As we pack before CES, this is just a quick video update in a non-standard format. We decided to put together a loose video that details the practical learnings of delidding -- things we've picked up over the past few months of taking the IHS off processors. During this time, we've learned a few tricks pertaining to resealing, preventing electrical shorts and damage, and applying liquid metal. These are all things that we could have used when learning about delidding, and so we decided to compile it into one content piece. The format is less formal and in our "tear-down" setup, just with a different tone to the content.

Just a quick update for everyone: We've got a major feature -- an end-of-year special that includes a short film (something we've never done before) -- going up tomorrow at around 9AM EST. That'll be sort of an end-of-year recap of a few key components, primarily those that disappointed us.

In the meantime, while we were playing one-day roles of directors and cinematographers, we've set to work on delidding another 7980XE. This will be our third delid of the 18C CPU, with another ~4~5 delids of lower-end CPUs from the past few months. Our previous delid was for Kyle of "Bitwit," which later led to our Intel X299 VRM thermal investigation of the ASUS Rampage VI Extreme motherboard's VRM temperatures. It was an excellent opportunity for us to explore potential sideshoot content pieces in more depth, and gave us multiple samples to build a larger sample size.

We're now up to 3x 18C CPUs delidded, and are collecting data on the latest for Ed from Tech Source. The delid just completed, and we're now in the resealing stage.

Tripping VRM overtemperature isn’t something we do too often, but it happened when working on Bitwit Kyle’s 7980XE. We’re working on a “collab” with Kyle, as the cool kids call it, and delidded an i9-7980XE for Kyle’s upcoming $10,000 PC build. The delidded CPU underwent myriad thermal and power tests, including similar testing to our previous i9-7980XE delid & 7900X “thermal issues” content pieces. We also benchmarked sealant vs. no sealant (silicone adhesive vs. nothing), as all of our previous tests have been conducted without resealing the delidded CPUs – we just rest the IHS atop the CPU, then clamp it under the socket. For Kyle’s CPU, we’re going to be shipping it across the States, so that means it needs to not leak liquid metal everywhere. Part of this is resolved with nail polish on the SMDs, but the sealant – supposing no major thermal detriment – should also help.

Tripping overtemperature is probably the most unexpected side of our journey on this project. We figured we’d publish some data to demonstrate an overtemperature trip, and what happens when the VRMs exceed safe thermals, but the CPU is technically still under TjMax.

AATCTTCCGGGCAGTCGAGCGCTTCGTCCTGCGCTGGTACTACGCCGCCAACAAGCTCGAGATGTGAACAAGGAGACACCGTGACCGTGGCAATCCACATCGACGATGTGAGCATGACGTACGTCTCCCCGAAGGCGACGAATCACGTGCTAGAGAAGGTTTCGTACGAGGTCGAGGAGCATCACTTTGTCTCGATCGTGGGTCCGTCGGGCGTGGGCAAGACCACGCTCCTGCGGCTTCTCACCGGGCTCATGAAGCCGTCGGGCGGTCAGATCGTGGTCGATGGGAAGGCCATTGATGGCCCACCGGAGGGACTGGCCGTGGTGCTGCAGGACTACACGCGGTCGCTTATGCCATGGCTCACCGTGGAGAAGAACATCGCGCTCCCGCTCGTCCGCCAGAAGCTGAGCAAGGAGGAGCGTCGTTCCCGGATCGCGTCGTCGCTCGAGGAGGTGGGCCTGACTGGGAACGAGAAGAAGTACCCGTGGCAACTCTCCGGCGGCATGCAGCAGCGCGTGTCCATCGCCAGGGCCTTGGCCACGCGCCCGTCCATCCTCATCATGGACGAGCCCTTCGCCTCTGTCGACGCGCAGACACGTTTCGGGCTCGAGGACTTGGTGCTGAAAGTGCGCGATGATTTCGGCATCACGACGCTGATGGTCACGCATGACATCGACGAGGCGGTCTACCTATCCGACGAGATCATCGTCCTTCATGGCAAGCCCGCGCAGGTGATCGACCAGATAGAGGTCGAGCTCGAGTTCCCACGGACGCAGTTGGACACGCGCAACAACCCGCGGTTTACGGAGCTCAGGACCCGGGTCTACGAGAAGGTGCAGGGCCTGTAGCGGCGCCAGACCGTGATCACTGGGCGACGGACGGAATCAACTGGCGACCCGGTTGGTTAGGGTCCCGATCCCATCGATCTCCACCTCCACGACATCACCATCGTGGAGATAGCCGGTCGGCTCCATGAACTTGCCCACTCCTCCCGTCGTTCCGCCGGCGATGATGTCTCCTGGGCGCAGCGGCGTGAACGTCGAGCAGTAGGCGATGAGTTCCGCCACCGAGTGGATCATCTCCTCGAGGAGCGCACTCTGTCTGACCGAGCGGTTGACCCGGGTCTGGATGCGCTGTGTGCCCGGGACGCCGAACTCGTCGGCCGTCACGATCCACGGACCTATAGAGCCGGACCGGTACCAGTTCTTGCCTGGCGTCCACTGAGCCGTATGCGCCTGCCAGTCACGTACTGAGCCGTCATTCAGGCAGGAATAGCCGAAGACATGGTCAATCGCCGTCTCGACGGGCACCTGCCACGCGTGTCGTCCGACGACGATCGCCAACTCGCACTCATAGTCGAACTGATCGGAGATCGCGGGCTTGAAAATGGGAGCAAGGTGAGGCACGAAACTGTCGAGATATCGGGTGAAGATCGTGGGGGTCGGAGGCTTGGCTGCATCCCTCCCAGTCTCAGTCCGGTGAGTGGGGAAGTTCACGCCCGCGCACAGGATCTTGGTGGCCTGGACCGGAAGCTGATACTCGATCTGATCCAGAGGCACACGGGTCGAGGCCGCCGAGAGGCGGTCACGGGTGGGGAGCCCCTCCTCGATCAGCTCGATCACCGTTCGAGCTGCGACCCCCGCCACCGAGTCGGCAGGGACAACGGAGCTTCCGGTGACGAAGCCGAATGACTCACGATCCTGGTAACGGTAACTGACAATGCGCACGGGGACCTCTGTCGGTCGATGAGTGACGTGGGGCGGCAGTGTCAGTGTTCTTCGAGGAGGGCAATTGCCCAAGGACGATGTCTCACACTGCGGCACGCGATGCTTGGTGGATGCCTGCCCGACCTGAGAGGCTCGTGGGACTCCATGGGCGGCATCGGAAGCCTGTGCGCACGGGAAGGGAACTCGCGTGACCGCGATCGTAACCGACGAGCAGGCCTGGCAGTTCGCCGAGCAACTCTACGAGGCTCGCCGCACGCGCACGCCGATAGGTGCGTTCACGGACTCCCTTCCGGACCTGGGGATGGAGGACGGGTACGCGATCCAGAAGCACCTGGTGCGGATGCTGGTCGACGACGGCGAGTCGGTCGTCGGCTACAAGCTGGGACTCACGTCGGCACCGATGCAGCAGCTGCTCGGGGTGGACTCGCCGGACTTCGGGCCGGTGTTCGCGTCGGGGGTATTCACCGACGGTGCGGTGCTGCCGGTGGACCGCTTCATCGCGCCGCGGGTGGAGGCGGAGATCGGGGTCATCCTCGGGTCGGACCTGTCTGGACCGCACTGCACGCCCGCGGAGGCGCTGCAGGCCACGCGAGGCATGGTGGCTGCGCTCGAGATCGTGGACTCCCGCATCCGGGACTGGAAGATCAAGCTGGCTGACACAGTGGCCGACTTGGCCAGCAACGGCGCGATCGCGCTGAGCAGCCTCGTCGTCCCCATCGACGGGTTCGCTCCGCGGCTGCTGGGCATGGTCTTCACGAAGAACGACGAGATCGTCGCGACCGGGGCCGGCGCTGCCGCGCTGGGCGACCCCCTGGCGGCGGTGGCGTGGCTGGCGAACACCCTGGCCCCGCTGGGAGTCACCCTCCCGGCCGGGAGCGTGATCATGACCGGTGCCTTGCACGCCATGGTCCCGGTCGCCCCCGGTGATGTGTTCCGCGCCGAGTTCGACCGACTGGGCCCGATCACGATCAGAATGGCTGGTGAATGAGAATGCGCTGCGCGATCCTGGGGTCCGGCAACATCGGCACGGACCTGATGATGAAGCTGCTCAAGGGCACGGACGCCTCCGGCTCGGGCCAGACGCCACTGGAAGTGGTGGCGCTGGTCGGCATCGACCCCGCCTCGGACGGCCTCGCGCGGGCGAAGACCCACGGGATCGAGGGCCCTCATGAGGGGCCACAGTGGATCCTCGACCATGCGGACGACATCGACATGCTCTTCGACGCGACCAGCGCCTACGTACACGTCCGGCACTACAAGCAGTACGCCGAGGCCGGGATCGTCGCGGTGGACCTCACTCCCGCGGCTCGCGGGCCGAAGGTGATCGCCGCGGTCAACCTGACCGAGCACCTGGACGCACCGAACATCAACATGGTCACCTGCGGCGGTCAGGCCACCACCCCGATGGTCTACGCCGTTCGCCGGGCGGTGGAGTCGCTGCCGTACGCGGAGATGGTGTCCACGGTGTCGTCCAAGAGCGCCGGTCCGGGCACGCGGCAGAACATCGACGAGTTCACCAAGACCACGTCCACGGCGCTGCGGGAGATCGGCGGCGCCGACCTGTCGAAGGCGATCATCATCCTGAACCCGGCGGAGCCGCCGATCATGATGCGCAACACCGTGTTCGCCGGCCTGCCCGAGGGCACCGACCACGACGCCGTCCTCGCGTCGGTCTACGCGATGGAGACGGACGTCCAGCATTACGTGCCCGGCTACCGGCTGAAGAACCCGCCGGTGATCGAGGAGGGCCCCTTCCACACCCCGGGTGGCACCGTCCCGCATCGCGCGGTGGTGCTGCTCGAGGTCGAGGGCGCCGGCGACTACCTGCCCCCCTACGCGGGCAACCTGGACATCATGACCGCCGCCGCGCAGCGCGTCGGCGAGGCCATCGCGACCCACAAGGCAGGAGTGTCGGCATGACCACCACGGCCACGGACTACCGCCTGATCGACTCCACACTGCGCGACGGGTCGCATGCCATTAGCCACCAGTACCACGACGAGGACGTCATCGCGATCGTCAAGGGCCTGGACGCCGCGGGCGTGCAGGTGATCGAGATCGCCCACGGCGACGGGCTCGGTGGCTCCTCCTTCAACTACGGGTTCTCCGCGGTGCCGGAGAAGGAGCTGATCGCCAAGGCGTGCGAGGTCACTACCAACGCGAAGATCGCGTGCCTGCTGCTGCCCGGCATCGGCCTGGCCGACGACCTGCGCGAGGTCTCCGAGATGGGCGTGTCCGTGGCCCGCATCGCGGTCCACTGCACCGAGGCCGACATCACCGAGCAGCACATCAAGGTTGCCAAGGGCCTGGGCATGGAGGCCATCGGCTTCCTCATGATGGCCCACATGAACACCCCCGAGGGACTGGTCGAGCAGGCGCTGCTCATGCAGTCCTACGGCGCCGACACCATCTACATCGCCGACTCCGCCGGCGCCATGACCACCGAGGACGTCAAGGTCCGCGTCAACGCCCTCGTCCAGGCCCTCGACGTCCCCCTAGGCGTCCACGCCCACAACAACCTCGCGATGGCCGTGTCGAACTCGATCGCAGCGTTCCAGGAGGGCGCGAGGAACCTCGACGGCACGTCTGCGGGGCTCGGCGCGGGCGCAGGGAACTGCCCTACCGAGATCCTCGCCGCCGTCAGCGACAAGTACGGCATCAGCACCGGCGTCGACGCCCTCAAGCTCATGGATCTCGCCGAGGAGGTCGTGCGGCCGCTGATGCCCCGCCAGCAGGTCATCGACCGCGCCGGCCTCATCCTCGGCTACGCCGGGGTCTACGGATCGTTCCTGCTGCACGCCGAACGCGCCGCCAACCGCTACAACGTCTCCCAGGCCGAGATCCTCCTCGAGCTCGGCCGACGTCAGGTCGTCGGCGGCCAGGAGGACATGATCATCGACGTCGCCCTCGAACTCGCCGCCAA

Let’s start with the VRM stuff first: This is a complete sideshoot discussion. We might expand it into a separate content piece with more testing, but we wanted to talk through some of the basics first. This is primarily observational data, at this point, though it was logged.

Running through the entire Skylake X lineup with TIM vs. liquid metal benchmarking means we’ve picked-up some very product-specific experience. Skylake X has a unique substrate composition wherein the upper substrate houses the silicon and some SMDs, with the lower substrate hosting the pads and some traces. This makes delidding unique as well, made easier with Der8auer’s Delide DieMate X (available in the US soon). This tutorial shows how to delid Intel Skylake X CPUs using the DieMate X, then how to apply liquid metal. We won't be covering re-sealing today.

Still, given the $1000-$2000 cost with these CPUs, an error is an expensive one. We’ve put together a tutorial on the delid and liquid metal application process.

Disclaimer: This is done entirely at your own risk. You assume all responsibility for any damage done to CPUs. We will do our best to detail this process so that you can safely follow our steps, and following carefully will minimize risk. Ultimately, the risk exists primarily in (1) applying too much force or failing to level the CPU, both easily solved, or (2) applying liquid metal in a way that shorts components.

Our 7900X delidding benchmarks weren’t published by coincidence: Today, we’re expanding on our liquid metal vs. Intel TIM testing with the new Intel i9-7960X and i9-7980XE CPUs, the 16C and 18C Skylake-X parts, respectively. These CPUs are Intel’s highest multithreaded performers in this segment, and are priced alongside that status – the 7960X costs $1700, with the 7980XE at $2000.

Rather than focusing entirely on delidding and thermal benchmarks, we’ll also be including power testing and some production benchmarks (Blender, Premiere). This review of the Intel i9-7960X and i9-7980XE will primarily test thermals, power, delidded thermals, liquid metal thermals, rendering benchmarks, and some synthetics.

Recapping the previous test approach for delidding & liquid metal: